Jonathan Freedland chairs a discussion on John F Kennedy, while producer Joel Surnow talks about the mini-series The Kennedys and the controversy that engulfed it.
Browse content similar to The Kennedys: A Culture Show Special. Check below for episodes and series from the same categories and more!
The energy, the faith, the devotion... Hello and welcome to
this special edition of the Culture Show. Our subject is the Kennedys.
That remarkable dynasty whose influence and legacy can still be
felt today in America and elsewhere too. It's 50 years since John F
Kennedy was sworn in as 35th President of the United States. But
the family can still make the news, as the History Channel in America
discovered to its cost. Its $30 million mini series dramatising the
Kennedy story was axed following accusations of historical
distortion, political bias, and Jackie muster a figure, if it's
inevitable, she may as well make it convenient. So, please join us now
for an exploration of the myths and the realities of that fascinating
place that will be known forever as John F Kennedy was the shortest
serving elected President of the post-war years. Just 1,036 days in
all. When he was assassinated in Dallas on the 22nd November 1963,
he was already campaigning for a second term. Had it not been for
the lone gunman, he probably would have won. But in the so-called
1,000 Days of his presidency, JFK, his wife Jackie, and the Kennedy
administration set a style of politics that would prove to be
unforgettable. We'll be exploring that later with a panel of experts.
But before the drama of politics, the politics of a drama. An eight
hour, $30 million mini series made for the History Channel in America.
But not shown there following a campaign that accused the makers of
character assassination. Defenders of the series, which is now being
shown on BBC Two, claim that the Kennedy family itself exerted
pressure on the History Channel to drop the series. So here's the
story behind the making and the In the long history of the world,
only a few generations have been granted the role of defending
freedom in its hour of maximum danger. I do not shrink from this
responsibility. I welcome it! APPLAUSE That was John F Kennedy in
1961. Here he is in at 2011, played by
Greg Kinnear. The energy we bring to this end ever will like our
country and all who serve it. But country relight the world. Here is
Jackie, played by Katie Holmes. Jackie, you are going to be the
first lady of United States. I can hardly think about it. It's all so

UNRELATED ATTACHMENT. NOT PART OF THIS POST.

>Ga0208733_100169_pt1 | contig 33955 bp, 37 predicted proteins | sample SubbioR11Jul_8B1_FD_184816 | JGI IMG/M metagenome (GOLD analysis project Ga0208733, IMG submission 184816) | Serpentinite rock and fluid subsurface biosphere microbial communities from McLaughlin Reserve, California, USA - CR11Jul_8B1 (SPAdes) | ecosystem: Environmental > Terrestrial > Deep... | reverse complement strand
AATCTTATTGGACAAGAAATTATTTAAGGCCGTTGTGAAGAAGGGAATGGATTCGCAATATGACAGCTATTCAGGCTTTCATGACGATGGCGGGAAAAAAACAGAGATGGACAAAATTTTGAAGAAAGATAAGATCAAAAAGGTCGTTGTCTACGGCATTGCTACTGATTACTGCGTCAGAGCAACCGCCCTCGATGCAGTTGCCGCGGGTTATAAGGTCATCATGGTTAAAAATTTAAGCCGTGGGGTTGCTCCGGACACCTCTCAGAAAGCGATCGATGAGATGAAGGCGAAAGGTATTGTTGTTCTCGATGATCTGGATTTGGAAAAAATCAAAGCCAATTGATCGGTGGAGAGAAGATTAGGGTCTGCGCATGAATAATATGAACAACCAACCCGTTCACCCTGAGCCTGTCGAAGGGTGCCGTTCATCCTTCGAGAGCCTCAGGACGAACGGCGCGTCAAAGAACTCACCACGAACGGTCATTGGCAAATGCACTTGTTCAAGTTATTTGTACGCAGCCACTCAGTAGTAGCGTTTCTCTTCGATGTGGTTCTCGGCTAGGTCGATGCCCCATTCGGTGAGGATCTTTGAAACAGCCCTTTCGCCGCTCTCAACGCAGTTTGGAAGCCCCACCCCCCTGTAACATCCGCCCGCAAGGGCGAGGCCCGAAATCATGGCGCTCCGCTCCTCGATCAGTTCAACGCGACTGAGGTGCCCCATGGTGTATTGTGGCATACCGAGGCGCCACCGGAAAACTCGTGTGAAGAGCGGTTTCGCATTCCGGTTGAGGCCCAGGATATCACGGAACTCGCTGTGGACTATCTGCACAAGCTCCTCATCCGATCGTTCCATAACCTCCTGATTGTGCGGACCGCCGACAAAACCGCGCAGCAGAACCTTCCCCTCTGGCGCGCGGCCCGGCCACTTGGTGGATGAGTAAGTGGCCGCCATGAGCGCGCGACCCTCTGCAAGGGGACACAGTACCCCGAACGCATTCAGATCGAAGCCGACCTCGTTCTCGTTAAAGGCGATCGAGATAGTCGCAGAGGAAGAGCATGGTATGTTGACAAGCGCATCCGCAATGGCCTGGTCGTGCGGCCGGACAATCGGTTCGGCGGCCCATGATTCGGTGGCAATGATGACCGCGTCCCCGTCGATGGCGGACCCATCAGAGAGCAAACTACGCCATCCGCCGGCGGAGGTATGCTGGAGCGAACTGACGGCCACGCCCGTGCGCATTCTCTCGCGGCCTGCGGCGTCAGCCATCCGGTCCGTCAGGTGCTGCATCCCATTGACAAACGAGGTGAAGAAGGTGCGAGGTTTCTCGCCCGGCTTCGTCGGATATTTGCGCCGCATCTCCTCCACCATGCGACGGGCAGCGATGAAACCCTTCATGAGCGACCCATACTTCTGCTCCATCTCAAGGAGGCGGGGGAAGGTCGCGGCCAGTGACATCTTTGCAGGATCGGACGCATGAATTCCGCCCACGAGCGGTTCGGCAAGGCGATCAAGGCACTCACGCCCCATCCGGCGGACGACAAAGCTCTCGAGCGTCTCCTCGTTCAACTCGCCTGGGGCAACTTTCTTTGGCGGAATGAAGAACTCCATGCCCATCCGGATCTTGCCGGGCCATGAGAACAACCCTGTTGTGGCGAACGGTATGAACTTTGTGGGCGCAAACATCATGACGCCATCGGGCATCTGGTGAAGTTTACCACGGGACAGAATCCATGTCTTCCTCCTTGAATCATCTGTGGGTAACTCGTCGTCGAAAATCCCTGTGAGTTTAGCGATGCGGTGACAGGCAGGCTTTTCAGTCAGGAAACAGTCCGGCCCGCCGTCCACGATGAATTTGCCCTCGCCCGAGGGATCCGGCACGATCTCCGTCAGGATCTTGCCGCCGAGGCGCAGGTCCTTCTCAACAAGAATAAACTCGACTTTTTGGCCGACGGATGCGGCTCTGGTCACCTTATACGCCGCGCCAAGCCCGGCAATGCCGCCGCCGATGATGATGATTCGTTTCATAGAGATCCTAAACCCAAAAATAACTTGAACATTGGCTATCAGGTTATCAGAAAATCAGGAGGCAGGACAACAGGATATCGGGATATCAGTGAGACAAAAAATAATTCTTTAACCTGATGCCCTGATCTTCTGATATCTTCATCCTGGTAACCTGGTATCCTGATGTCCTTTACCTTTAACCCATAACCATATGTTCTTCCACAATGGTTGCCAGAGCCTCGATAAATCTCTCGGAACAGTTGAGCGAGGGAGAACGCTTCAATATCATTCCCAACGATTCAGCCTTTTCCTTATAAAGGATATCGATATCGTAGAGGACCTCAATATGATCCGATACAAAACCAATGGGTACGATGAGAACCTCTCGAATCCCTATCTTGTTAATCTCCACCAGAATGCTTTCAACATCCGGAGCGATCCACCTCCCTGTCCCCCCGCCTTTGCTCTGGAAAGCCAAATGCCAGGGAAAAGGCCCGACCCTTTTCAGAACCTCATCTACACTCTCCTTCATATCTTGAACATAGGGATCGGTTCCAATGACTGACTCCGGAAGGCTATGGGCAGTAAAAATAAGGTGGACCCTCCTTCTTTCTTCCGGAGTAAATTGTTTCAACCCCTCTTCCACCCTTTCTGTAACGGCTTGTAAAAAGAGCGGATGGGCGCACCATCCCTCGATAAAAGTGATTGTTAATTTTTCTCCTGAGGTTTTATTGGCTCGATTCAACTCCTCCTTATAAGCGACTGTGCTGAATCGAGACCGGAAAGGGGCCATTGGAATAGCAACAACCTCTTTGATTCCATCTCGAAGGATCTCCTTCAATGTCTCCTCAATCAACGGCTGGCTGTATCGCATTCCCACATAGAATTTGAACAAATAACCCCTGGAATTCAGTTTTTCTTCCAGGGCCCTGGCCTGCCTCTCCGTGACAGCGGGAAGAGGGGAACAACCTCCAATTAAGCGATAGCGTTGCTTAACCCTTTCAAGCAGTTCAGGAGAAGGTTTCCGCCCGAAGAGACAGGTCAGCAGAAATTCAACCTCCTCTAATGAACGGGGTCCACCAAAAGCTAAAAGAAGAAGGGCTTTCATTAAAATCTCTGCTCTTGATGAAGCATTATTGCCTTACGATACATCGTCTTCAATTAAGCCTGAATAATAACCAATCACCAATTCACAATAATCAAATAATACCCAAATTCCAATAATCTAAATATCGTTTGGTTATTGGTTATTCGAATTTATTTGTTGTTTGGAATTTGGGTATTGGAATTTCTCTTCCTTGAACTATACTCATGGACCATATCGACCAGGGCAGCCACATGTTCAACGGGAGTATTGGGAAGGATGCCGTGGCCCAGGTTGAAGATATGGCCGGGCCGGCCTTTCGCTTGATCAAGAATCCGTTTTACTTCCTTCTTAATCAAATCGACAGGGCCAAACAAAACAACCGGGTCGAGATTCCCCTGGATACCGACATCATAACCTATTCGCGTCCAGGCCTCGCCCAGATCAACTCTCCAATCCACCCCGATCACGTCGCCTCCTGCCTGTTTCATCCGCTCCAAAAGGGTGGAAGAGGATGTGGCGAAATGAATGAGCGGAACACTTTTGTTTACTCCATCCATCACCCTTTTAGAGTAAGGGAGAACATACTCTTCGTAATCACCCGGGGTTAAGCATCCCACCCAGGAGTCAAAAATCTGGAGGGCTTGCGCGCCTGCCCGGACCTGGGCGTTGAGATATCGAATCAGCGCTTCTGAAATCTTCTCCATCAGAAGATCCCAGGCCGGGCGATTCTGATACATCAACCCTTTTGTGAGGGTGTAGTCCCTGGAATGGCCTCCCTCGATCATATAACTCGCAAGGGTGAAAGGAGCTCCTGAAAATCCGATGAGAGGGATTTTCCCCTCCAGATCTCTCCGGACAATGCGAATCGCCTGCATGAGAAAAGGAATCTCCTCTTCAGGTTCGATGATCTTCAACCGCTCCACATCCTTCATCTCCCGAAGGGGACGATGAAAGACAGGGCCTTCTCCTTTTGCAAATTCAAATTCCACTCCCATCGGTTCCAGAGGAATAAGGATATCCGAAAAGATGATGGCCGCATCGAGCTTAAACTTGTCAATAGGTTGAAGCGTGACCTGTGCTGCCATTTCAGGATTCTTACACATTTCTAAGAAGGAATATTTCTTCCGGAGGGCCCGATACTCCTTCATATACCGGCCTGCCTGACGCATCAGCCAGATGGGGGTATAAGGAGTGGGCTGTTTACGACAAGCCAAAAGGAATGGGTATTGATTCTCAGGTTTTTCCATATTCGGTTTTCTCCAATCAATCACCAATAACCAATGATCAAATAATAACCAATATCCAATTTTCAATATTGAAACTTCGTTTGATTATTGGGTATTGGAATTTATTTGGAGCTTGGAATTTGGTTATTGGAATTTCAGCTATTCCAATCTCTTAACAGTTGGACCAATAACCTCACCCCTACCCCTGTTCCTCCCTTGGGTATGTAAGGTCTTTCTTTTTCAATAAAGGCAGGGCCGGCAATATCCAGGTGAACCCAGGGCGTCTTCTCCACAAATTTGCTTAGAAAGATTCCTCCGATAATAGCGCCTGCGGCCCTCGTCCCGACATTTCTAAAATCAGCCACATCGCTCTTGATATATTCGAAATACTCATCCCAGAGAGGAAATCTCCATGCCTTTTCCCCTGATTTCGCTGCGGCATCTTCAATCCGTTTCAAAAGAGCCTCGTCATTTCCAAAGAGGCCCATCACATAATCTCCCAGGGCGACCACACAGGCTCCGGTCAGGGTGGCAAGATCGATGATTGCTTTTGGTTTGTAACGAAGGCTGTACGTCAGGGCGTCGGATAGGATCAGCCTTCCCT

unreal. Come on. Shearer is Bobby Kennedy, played by Barry Pepper.
This is a new era, a new world order. I sincerely hope you can
adapt yourself to it. And here's the Kennedy patriarch, Joe Senior,
played by Tom Wilkinson. It's not what you are, it's what people
think you are and with the right amount of money, you can make them
think what ever you want. We are on our way, boys. This country is ours
for the taking. A Yes, they are here, including that lone gunman,
lurking in episode seven, to fulfil his predestined role. Lee, we are
going down to have a look at Kennedy. Save me a spot. And so, my
fellow Americans, ask not what your country can do for you. Ask what
But the miniseries has sparked a bitter war of words between its
creators and those who regard it as an attack on the legacy of the
Kennedy family. And that is part of what I believe they were attempting
to do. I think there are people who just wanted a Valentine and I think
the Valentines have been done. Kennedys, originated with the team
behind the by whatever means necessary' TV thriller 24 executive
producer Joel Surnow and writer Steven Kronish. As a family, they
probably have the greatest collection of glamour, intellect,
charisma, drama, flaws and gifts. It was a canvas on which you
couldn't help, I think, but come up with a compelling personal story.
Touchdown! What compelled us as storytellers was the idea of a
father living out his ambition through his sons. I can't believe
you did it. We did it! You think I was going to pay for a landslide? I
love you boys. And then we had the dynamics changing from episode to
episode, as we won't vote the story. I think his memory is a failing.
You have got be as Attorney-General. Because that is what you are going
to be. I'm going to Boston. Jack need someone he can trust and